“There remains a long-standing practice of ‘Don’t Ask Don’t Tell’ in the natural products industry regarding genetically engineered food and ingredients,” Julie Yeiter, marketing team manager at Eden Foods, told WholeFoods. “Most commonly, inquiries are deflected by saying that GMOs are ‘…not allowed in the USDA organic program…’”

Still, many in the industry are fighting to increase awareness about GMOs. A panel at Expo titled Insidious: How synthetic biology threatens your natural ingredient supply chain hosted by UNPA, Natural Grocers, Friends of the Earth, INFRA, Organic & Natural Health and Coalition for Supplement Sustainability, went in-depth into new ways crops are being stealthily bioengineered (such as gene editing and engineered insects)—and how industry groups are working to develop tests to identify impacted crops. INFRA president and CEO Corinne Shindelar issued a call to action. “INFRA has hosted a letter—a GMO statement used to inform because people have the right to know. But we aren’t doing enough to give people the right to know what’s in our food supply.” She encouraged all to sign the letter, which can be found at www.naturalfoodretailers.net/gmo-statement.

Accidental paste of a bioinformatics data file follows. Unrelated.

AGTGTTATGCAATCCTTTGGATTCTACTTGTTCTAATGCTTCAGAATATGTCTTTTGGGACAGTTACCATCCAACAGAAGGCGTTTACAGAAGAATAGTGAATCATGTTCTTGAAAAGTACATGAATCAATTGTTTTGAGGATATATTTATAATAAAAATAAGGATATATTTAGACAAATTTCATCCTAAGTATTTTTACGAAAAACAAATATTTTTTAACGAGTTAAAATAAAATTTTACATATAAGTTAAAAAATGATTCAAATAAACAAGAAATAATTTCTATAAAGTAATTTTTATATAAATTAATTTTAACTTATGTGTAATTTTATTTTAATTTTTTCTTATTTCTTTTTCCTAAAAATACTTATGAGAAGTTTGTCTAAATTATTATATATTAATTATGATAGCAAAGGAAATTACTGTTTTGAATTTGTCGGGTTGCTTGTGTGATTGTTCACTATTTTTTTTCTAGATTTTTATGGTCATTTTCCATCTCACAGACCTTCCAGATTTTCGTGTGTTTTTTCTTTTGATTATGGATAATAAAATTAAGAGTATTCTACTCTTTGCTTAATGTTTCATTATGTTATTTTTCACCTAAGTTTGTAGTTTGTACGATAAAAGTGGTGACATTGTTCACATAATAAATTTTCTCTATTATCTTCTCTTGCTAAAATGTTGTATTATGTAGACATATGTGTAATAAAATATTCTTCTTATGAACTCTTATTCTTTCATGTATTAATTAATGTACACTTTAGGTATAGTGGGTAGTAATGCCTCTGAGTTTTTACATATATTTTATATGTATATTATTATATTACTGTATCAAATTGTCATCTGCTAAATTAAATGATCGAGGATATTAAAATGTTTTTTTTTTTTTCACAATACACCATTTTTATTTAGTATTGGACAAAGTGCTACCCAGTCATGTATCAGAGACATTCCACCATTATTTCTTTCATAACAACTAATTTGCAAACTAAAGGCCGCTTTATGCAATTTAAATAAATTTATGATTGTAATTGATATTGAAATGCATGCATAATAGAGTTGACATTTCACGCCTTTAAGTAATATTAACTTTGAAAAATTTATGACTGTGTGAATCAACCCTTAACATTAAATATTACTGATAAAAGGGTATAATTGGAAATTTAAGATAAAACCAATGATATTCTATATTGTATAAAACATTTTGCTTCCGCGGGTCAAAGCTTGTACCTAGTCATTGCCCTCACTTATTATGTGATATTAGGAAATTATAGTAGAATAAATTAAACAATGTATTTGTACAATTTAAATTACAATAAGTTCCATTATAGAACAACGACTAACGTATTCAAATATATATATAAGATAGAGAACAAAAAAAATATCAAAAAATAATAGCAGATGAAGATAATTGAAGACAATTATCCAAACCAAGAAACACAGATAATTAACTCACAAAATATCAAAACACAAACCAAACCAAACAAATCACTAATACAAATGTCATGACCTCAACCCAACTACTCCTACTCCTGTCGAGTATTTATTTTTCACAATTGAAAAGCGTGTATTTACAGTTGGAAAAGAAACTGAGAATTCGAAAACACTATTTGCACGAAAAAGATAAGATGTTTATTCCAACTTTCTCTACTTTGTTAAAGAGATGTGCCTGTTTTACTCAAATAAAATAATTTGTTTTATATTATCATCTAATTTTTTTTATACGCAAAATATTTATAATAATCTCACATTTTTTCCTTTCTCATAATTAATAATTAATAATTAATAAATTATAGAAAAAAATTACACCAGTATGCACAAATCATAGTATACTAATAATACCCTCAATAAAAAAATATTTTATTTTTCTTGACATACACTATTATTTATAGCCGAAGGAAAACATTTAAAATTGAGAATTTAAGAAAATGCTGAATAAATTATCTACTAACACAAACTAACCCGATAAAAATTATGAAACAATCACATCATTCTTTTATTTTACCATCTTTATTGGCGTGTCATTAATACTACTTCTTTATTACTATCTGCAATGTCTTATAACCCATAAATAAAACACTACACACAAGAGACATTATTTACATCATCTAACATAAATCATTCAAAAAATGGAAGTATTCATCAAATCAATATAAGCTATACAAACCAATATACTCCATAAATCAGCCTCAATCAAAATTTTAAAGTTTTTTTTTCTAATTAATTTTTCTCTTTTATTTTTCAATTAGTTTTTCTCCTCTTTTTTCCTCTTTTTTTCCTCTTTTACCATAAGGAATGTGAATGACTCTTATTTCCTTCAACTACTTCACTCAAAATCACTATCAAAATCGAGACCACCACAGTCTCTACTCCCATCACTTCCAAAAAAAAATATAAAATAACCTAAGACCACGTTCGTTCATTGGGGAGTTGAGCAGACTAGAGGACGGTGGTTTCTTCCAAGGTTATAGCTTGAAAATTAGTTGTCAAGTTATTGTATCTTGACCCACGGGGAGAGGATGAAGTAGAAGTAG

Clearing up the confusion
How can retailers best market non-GMO products to consumers that are mixed on the topic of organic health benefits? Joanne Walter, CMO of Smart Baking Company, suggests it’s in a retailer’s best interest to provide more shelf space for non-GMO products. Since food transparency is on the minds of consumers and manufacturers, Walter says, “In the health food space, our retail customers care as much about what we leave out of our products as they do about what we put in.”

Using non-GMO callouts on unit pricing tags is another way to help the consumer understand which manufacturers have gone the extra mile to provide transparency, says Doon Wintz, president of Wholly Wholesome.
When retailers commit and invest in non-GMO products, their customers will know they are looking out for them, suggests Miscoe. By creating trust and support, she says, retailers can gain lifelong customers.